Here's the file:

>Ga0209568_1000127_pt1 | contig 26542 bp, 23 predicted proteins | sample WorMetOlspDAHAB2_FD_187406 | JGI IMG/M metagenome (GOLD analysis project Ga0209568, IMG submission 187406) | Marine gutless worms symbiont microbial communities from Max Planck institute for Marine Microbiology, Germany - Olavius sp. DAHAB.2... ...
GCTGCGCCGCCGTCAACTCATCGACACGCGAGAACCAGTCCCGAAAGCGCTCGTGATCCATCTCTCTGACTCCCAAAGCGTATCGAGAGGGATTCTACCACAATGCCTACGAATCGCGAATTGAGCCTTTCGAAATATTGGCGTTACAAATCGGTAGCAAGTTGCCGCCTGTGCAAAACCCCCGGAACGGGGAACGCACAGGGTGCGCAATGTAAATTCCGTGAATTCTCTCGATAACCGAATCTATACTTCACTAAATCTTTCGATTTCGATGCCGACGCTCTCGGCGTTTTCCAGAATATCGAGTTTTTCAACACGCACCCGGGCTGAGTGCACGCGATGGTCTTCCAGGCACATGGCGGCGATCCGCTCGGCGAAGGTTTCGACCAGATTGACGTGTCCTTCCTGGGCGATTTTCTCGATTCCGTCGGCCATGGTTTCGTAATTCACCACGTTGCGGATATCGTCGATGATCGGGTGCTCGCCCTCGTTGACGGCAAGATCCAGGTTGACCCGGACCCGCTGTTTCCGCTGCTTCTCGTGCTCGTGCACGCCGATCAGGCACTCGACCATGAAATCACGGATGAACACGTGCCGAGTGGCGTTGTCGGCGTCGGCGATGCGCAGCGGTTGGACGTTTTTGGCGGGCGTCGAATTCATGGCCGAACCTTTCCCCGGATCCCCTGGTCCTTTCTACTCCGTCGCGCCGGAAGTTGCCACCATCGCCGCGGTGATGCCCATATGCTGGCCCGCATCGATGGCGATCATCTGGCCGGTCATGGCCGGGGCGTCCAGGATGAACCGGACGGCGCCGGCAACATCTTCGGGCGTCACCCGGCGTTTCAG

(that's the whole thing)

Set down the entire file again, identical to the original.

>Ga0209568_1000127_pt1 | contig 26542 bp, 23 predicted proteins | sample WorMetOlspDAHAB2_FD_187406 | JGI IMG/M metagenome (GOLD analysis project Ga0209568, IMG submission 187406) | Marine gutless worms symbiont microbial communities from Max Planck institute for Marine Microbiology, Germany - Olavius sp. DAHAB.2... ...
GCTGCGCCGCCGTCAACTCATCGACACGCGAGAACCAGTCCCGAAAGCGCTCGTGATCCATCTCTCTGACTCCCAAAGCGTATCGAGAGGGATTCTACCACAATGCCTACGAATCGCGAATTGAGCCTTTCGAAATATTGGCGTTACAAATCGGTAGCAAGTTGCCGCCTGTGCAAAACCCCCGGAACGGGGAACGCACAGGGTGCGCAATGTAAATTCCGTGAATTCTCTCGATAACCGAATCTATACTTCACTAAATCTTTCGATTTCGATGCCGACGCTCTCGGCGTTTTCCAGAATATCGAGTTTTTCAACACGCACCCGGGCTGAGTGCACGCGATGGTCTTCCAGGCACATGGCGGCGATCCGCTCGGCGAAGGTTTCGACCAGATTGACGTGTCCTTCCTGGGCGATTTTCTCGATTCCGTCGGCCATGGTTTCGTAATTCACCACGTTGCGGATATCGTCGATGATCGGGTGCTCGCCCTCGTTGACGGCAAGATCCAGGTTGACCCGGACCCGCTGTTTCCGCTGCTTCTCGTGCTCGTGCACGCCGATCAGGCACTCGACCATGAAATCACGGATGAACACGTGCCGAGTGGCGTTGTCGGCGTCGGCGATGCGCAGCGGTTGGACGTTTTTGGCGGGCGTCGAATTCATGGCCGAACCTTTCCCCGGATCCCCTGGTCCTTTCTACTCCGTCGCGCCGGAAGTTGCCACCATCGCCGCGGTGATGCCCATATGCTGGCCCGCATCGATGGCGATCATCTGGCCGGTCATGGCCGGGGCGTCCAGGATGAACCGGACGGCGCCGGCAACATCTTCGGGCGTCACCCGGCGTTTCAG